NE Tri County Health, pointed to Whitman County as an example of a possible outbreak as the Pullman area saw a huge boost in case numbers when students returned to the town to go to school. Wildfire smoke hampered abilities for healthcare workers to hold outdoor testing facilities, which minimized testing for a while.
Health officials said they are also looking into using rapid test kits to detect possible cases and then follow up with a more accurate confirmatory test.
The United States has seen over 6.7 million cases of COVID-19 since the pandemic began. Currently, 28,615 people are hospitalized because of the virus, and 191,627 people have died from the virus while 2,590,671 have recovered.
PACIFIC NORTHWEST WRESTLING TOURNAMENT CANCELED WELL IN ADVANCE
Citing COVID-19 concerns, North Idaho College has decided to cancel this year’s Tri-State wrestling tournament. This is typically one of the largest and most prestigious wrestling tournaments in the Pacific Northwest. The tourney was slated to take place this year on Dec. 18 and 19. It is being rescheduled for Dec. 17 and 18, 2021.
When asked what they thought about the prospects of trick-or-treating events for Halloween, NE Tri-County Health officials said that some neighborhoods in Stevens County have already canceled their halloween plans.
“At the very same time we’re trying to get them back into school, large town gatherings would just lend itself to a lot of risk and exposure,” Artzis said. “Schools are not thrilled about it.”
The Centers for Disease Control recently released guidelines calling Halloween trick-or-treating a “high risk” activity and suggest that people instead stay home for a movie night or do a zoom costume contest.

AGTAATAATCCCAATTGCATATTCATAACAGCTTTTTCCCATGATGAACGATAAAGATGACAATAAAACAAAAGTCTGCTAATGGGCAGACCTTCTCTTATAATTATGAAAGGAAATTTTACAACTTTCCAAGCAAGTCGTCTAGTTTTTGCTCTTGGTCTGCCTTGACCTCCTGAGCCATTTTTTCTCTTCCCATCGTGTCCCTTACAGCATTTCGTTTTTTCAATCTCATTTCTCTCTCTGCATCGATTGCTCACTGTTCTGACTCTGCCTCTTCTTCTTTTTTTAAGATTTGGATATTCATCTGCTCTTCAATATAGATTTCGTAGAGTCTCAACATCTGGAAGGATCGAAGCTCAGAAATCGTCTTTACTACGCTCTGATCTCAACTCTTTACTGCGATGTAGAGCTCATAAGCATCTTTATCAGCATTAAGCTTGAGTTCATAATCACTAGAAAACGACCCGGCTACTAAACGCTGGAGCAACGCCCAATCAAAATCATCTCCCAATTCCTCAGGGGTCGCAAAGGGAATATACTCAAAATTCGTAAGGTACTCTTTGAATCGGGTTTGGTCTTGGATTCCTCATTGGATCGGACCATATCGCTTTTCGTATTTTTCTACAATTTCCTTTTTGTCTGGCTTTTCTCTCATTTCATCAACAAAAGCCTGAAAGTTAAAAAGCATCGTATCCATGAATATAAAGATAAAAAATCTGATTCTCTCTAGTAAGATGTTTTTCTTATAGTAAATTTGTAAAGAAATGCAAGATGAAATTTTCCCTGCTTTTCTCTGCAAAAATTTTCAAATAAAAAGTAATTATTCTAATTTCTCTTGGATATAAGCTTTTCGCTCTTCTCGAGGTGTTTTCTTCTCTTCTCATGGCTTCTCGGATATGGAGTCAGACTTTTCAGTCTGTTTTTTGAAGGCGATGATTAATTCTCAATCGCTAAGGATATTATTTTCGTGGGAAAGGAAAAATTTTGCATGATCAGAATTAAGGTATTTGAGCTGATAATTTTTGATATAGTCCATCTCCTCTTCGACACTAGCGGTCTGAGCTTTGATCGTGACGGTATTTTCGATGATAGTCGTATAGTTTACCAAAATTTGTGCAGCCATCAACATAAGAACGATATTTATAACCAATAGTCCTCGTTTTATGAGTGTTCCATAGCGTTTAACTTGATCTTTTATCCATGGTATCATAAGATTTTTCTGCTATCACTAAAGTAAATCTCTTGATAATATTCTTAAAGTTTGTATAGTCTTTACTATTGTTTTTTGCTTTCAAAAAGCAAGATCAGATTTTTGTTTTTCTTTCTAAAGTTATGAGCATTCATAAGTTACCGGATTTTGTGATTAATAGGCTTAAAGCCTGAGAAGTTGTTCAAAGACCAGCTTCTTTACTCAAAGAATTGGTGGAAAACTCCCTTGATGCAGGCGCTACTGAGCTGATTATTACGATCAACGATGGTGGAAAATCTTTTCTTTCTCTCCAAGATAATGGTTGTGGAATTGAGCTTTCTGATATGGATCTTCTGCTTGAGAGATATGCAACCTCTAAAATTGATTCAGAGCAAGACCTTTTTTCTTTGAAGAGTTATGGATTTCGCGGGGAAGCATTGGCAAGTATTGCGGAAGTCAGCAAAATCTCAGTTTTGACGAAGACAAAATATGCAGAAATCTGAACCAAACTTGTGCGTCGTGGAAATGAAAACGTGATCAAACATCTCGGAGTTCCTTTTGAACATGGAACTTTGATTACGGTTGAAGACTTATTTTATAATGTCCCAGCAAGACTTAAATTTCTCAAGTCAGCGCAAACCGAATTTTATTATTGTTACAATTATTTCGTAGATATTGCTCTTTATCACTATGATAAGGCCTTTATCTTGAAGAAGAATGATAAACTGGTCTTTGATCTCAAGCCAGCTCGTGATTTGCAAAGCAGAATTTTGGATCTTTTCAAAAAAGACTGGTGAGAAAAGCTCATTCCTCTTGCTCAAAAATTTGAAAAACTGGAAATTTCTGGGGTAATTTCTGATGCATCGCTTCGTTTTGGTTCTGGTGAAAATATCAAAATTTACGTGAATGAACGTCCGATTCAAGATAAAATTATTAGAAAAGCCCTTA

Other suggestions include prepared candy bags for family units to come by and pick up.
If this newspaper is being honest, we know people will trick or treat unofficially regardless of recommendations, so please remember that both trick-or-treaters and those handing out candy should be wearing a mask,
The Chewelah Independent has seen some projects that are PVC pipes installed on stair railings that could be used to drop candy to trick-or-treaters from a safe distance.
-Minimize your touching and interaction with several different bags of candy as well. Don’t let kids pick their own candy as that is a lot of touching things. This will also reduce slowdowns and bunching of kids at the door.
-Get a flu shot
-Be outside for better airflow and not a bunch of people touching the doorbell
Halloween would still have some social interaction and there is no fullproof way to be a hundred percent protected during unofficial trick-or-treating. If you are in a sensitive group, it might be best just to skip Halloween this year.